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Thread: Should I store them together in the dry cabinet?

  1. #1

    Default Should I store them together in the dry cabinet?

    I got only 1 lens so far.
    So as to minimize the dust particle from entering the camera and lens, should I store them away attached together, in the dry cabinet?

    Is there any cons of doing so?

    Thanks for the advice.

  2. #2

    Default Re: Should I store them together in the dry cabinet?

    Doesn't matter.
    Alpha

  3. #3
    Moderator Octarine's Avatar
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    Default Re: Should I store them together in the dry cabinet?

    Doesn't matter at all. Store as you like, the dust won't care much and enter lens and body anyway. Resistance is futile
    Get a blower to remove dust. But unless it's sitting on the sensor chances are pretty low that it affects your images.
    EOS

  4. #4

    Default Re: Should I store them together in the dry cabinet?

    For convenience's sake, storing them attached together would make life easier for you.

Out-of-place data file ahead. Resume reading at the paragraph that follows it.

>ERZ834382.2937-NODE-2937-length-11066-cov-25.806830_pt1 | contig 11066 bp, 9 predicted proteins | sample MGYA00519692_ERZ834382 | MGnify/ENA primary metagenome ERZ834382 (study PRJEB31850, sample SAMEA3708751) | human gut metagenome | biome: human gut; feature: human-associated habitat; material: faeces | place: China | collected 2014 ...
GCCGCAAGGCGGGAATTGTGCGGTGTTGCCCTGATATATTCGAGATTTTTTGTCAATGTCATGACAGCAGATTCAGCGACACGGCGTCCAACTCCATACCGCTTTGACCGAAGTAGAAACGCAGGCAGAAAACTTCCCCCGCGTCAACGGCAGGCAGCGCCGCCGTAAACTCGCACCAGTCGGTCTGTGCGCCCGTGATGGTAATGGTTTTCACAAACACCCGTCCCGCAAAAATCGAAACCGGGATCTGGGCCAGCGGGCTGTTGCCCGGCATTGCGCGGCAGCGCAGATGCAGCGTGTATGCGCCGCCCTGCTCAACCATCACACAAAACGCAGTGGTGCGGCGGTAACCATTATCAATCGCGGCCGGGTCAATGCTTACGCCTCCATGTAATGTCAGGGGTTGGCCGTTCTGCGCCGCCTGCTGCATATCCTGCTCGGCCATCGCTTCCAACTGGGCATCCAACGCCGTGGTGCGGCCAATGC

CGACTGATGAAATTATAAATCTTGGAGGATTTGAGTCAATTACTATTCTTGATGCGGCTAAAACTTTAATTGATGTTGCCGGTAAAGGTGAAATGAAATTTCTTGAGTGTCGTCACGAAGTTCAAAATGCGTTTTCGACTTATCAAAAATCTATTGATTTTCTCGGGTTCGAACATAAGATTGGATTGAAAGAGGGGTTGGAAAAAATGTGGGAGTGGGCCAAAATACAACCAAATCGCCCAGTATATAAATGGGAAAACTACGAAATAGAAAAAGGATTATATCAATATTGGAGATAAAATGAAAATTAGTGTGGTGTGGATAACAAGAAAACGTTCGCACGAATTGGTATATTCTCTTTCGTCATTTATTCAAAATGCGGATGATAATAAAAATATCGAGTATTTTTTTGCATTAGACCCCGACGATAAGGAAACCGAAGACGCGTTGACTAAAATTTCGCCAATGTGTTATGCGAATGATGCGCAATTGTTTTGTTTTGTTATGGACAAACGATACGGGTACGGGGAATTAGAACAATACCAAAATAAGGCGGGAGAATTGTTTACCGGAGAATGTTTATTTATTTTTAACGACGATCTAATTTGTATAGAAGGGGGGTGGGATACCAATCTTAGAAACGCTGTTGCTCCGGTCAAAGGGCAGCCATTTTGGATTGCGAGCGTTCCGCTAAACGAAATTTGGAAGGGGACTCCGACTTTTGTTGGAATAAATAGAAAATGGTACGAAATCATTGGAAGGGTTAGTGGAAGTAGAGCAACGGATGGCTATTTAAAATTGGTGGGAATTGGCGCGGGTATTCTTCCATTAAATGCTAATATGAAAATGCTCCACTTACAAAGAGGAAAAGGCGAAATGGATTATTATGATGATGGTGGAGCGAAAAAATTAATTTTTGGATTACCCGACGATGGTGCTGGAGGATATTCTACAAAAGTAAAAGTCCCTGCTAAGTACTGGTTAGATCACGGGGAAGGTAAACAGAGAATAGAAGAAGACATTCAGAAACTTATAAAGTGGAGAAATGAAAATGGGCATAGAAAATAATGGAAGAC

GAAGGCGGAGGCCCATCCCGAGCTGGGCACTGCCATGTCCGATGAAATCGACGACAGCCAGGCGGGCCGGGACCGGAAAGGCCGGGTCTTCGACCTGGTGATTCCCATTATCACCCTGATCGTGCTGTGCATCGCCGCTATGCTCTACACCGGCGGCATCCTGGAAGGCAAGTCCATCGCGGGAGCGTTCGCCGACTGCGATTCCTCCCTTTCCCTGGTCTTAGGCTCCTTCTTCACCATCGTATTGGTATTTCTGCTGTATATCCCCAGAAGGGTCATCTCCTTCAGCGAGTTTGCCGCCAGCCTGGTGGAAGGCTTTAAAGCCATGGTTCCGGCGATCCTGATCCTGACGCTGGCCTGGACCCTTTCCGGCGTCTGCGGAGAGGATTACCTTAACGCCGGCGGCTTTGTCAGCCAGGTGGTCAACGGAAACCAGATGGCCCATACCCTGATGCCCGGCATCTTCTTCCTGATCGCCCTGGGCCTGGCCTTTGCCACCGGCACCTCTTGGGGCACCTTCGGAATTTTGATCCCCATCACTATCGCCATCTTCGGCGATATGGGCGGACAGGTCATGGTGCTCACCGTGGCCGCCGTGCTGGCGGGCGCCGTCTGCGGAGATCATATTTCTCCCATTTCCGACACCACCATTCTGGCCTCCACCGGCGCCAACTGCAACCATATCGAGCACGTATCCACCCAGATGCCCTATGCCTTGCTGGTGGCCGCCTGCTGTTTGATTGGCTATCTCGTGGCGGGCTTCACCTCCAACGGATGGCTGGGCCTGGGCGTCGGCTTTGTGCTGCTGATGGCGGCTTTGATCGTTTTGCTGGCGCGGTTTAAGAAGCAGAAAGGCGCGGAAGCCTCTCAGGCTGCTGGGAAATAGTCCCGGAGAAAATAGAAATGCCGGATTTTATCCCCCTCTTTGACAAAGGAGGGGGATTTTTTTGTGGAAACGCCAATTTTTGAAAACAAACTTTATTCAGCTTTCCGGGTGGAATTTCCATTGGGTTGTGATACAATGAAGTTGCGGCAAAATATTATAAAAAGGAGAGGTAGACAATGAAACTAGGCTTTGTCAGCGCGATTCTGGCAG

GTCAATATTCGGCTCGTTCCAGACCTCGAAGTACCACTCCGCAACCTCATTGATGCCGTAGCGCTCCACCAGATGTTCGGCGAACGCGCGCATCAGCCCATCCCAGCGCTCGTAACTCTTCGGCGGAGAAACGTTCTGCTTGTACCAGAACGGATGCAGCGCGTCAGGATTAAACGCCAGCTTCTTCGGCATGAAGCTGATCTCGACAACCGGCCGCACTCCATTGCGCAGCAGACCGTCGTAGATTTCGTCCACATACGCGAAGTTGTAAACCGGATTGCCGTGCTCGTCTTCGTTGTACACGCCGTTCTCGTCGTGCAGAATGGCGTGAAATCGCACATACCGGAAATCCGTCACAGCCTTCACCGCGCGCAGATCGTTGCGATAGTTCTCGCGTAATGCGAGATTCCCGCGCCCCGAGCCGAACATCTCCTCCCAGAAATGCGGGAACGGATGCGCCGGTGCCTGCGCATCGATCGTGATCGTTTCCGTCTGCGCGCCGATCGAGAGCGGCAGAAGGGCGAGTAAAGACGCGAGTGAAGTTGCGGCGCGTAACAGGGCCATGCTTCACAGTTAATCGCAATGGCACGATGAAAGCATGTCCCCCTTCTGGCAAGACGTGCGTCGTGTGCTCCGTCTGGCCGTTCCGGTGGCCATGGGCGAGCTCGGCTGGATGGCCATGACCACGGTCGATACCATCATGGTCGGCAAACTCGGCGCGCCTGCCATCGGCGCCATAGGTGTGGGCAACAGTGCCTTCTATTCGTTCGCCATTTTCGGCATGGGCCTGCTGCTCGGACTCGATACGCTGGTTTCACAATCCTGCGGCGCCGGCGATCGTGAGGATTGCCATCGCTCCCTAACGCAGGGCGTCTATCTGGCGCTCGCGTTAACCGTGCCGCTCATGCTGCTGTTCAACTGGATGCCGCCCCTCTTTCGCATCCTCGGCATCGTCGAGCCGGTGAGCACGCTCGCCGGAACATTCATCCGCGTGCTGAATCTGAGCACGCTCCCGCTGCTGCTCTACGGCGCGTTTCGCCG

5. #5
    Senior Member Override2Zion's Avatar
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    Default Re: Should I store them together in the dry cabinet?

    Minimal exposure of the camera's internals to open air will reduce the chances of dust entering and getting stuck on your sensors. However, this doesn't mean that dust will not enter, it can still enter when you zoom/focus your lens during normal use, your lens kinda "breathes" during such activities. Storing them away attached together would be a good idea, besides being convenient. However, its not the solution to dust problems.
    Nikon D200/D700/D800 User :)
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  6. #6

    Default Re: Should I store them together in the dry cabinet?

    good idea to store them together, but i usually take it apart... not enough space!
    Playing with M43.

  7. #7

    Default

    Personally I'll recommend leaving the lens on and minimizing exposure of the body interior unless absolutely necessary. Lesser chance of dust getting onto the sensor.

  8. #8
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    Default Re: Should I store them together in the dry cabinet?

    no matter wad u do...dust will find its way to your sensor. its juz a matter of:
    -time
    -size of dust
    -amount of dust